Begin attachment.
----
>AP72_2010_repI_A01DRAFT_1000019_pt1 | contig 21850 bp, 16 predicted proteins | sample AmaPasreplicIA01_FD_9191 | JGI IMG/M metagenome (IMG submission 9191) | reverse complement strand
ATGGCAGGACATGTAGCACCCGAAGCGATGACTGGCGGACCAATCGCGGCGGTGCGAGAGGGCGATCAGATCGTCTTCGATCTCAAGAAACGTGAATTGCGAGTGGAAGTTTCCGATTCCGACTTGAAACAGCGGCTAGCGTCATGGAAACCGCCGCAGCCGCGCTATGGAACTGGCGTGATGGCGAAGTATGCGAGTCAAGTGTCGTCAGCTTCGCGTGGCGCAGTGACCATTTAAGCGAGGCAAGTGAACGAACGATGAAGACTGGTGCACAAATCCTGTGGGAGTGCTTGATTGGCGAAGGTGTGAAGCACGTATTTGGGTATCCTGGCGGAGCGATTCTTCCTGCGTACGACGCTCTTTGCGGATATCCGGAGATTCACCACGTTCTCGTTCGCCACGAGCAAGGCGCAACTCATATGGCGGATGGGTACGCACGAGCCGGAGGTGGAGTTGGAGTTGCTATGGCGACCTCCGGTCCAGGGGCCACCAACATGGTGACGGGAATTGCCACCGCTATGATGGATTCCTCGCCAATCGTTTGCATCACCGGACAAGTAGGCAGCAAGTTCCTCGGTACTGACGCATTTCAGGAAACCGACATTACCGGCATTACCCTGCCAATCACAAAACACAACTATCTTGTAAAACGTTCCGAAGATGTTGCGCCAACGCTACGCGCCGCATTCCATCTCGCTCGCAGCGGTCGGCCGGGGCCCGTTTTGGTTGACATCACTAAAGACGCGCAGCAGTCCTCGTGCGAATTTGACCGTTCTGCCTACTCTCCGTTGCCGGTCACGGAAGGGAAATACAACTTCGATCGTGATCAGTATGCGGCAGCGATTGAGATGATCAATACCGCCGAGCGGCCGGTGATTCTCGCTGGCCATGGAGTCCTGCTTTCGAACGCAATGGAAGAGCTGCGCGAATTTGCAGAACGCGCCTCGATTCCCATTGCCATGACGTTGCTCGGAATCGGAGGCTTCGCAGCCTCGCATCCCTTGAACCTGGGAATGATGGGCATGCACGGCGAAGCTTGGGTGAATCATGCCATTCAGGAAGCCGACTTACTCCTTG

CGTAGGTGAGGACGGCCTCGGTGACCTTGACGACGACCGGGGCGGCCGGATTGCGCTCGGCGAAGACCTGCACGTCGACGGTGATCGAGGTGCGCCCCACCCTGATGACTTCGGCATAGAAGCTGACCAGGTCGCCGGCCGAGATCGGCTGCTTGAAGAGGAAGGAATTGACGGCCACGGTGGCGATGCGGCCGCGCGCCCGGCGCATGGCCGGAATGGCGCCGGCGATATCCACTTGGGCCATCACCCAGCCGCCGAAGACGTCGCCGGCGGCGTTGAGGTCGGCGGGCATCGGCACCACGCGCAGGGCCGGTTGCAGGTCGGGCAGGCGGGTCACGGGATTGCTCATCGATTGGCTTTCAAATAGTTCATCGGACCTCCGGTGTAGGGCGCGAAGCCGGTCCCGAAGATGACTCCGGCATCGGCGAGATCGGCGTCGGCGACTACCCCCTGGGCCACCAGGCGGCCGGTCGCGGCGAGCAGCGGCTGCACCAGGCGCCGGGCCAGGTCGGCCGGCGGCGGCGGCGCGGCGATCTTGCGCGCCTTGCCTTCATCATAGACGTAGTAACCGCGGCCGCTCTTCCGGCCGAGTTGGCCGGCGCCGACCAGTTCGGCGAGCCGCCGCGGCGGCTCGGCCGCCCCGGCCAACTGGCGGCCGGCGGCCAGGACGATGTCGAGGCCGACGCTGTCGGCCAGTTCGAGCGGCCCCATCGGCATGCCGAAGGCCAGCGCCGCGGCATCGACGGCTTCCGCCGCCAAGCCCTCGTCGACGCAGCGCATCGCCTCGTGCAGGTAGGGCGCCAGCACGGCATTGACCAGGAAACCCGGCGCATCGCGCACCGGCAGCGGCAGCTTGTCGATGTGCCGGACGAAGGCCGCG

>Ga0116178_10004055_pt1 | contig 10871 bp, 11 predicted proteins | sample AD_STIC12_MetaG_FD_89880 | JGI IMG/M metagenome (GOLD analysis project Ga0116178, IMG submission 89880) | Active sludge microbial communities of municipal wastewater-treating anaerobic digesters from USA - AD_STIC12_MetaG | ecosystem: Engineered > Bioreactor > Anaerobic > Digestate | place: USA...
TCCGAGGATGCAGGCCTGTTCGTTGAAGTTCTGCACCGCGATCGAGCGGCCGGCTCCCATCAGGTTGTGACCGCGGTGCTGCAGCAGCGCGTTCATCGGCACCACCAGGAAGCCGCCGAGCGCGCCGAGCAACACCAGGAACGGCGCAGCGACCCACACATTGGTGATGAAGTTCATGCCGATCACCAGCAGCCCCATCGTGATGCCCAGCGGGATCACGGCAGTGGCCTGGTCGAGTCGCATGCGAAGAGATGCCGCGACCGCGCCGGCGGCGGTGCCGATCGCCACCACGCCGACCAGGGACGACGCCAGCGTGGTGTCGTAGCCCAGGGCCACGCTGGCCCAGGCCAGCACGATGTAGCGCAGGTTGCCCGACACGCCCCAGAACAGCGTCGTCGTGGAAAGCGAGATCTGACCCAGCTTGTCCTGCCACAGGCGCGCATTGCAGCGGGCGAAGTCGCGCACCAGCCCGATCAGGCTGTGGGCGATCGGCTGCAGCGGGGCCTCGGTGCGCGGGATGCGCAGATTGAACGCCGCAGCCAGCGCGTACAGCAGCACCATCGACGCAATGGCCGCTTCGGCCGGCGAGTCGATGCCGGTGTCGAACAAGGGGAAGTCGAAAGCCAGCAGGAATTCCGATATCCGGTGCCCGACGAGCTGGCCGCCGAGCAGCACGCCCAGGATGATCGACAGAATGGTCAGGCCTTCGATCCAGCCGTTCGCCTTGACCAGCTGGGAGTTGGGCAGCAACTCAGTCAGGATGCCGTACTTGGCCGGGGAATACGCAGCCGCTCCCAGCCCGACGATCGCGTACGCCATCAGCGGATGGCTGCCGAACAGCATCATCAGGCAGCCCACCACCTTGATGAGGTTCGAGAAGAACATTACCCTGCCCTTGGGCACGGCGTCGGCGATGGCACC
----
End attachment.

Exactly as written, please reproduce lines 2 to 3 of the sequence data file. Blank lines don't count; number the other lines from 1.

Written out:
ATGGCAGGACATGTAGCACCCGAAGCGATGACTGGCGGACCAATCGCGGCGGTGCGAGAGGGCGATCAGATCGTCTTCGATCTCAAGAAACGTGAATTGCGAGTGGAAGTTTCCGATTCCGACTTGAAACAGCGGCTAGCGTCATGGAAACCGCCGCAGCCGCGCTATGGAACTGGCGTGATGGCGAAGTATGCGAGTCAAGTGTCGTCAGCTTCGCGTGGCGCAGTGACCATTTAAGCGAGGCAAGTGAACGAACGATGAAGACTGGTGCACAAATCCTGTGGGAGTGCTTGATTGGCGAAGGTGTGAAGCACGTATTTGGGTATCCTGGCGGAGCGATTCTTCCTGCGTACGACGCTCTTTGCGGATATCCGGAGATTCACCACGTTCTCGTTCGCCACGAGCAAGGCGCAACTCATATGGCGGATGGGTACGCACGAGCCGGAGGTGGAGTTGGAGTTGCTATGGCGACCTCCGGTCCAGGGGCCACCAACATGGTGACGGGAATTGCCACCGCTATGATGGATTCCTCGCCAATCGTTTGCATCACCGGACAAGTAGGCAGCAAGTTCCTCGGTACTGACGCATTTCAGGAAACCGACATTACCGGCATTACCCTGCCAATCACAAAACACAACTATCTTGTAAAACGTTCCGAAGATGTTGCGCCAACGCTACGCGCCGCATTCCATCTCGCTCGCAGCGGTCGGCCGGGGCCCGTTTTGGTTGACATCACTAAAGACGCGCAGCAGTCCTCGTGCGAATTTGACCGTTCTGCCTACTCTCCGTTGCCGGTCACGGAAGGGAAATACAACTTCGATCGTGATCAGTATGCGGCAGCGATTGAGATGATCAATACCGCCGAGCGGCCGGTGATTCTCGCTGGCCATGGAGTCCTGCTTTCGAACGCAATGGAAGAGCTGCGCGAATTTGCAGAACGCGCCTCGATTCCCATTGCCATGACGTTGCTCGGAATCGGAGGCTTCGCAGCCTCGCATCCCTTGAACCTGGGAATGATGGGCATGCACGGCGAAGCTTGGGTGAATCATGCCATTCAGGAAGCCGACTTACTCCTTG

CGTAGGTGAGGACGGCCTCGGTGACCTTGACGACGACCGGGGCGGCCGGATTGCGCTCGGCGAAGACCTGCACGTCGACGGTGATCGAGGTGCGCCCCACCCTGATGACTTCGGCATAGAAGCTGACCAGGTCGCCGGCCGAGATCGGCTGCTTGAAGAGGAAGGAATTGACGGCCACGGTGGCGATGCGGCCGCGCGCCCGGCGCATGGCCGGAATGGCGCCGGCGATATCCACTTGGGCCATCACCCAGCCGCCGAAGACGTCGCCGGCGGCGTTGAGGTCGGCGGGCATCGGCACCACGCGCAGGGCCGGTTGCAGGTCGGGCAGGCGGGTCACGGGATTGCTCATCGATTGGCTTTCAAATAGTTCATCGGACCTCCGGTGTAGGGCGCGAAGCCGGTCCCGAAGATGACTCCGGCATCGGCGAGATCGGCGTCGGCGACTACCCCCTGGGCCACCAGGCGGCCGGTCGCGGCGAGCAGCGGCTGCACCAGGCGCCGGGCCAGGTCGGCCGGCGGCGGCGGCGCGGCGATCTTGCGCGCCTTGCCTTCATCATAGACGTAGTAACCGCGGCCGCTCTTCCGGCCGAGTTGGCCGGCGCCGACCAGTTCGGCGAGCCGCCGCGGCGGCTCGGCCGCCCCGGCCAACTGGCGGCCGGCGGCCAGGACGATGTCGAGGCCGACGCTGTCGGCCAGTTCGAGCGGCCCCATCGGCATGCCGAAGGCCAGCGCCGCGGCATCGACGGCTTCCGCCGCCAAGCCCTCGTCGACGCAGCGCATCGCCTCGTGCAGGTAGGGCGCCAGCACGGCATTGACCAGGAAACCCGGCGCATCGCGCACCGGCAGCGGCAGCTTGTCGATGTGCCGGACGAAGGCCGCG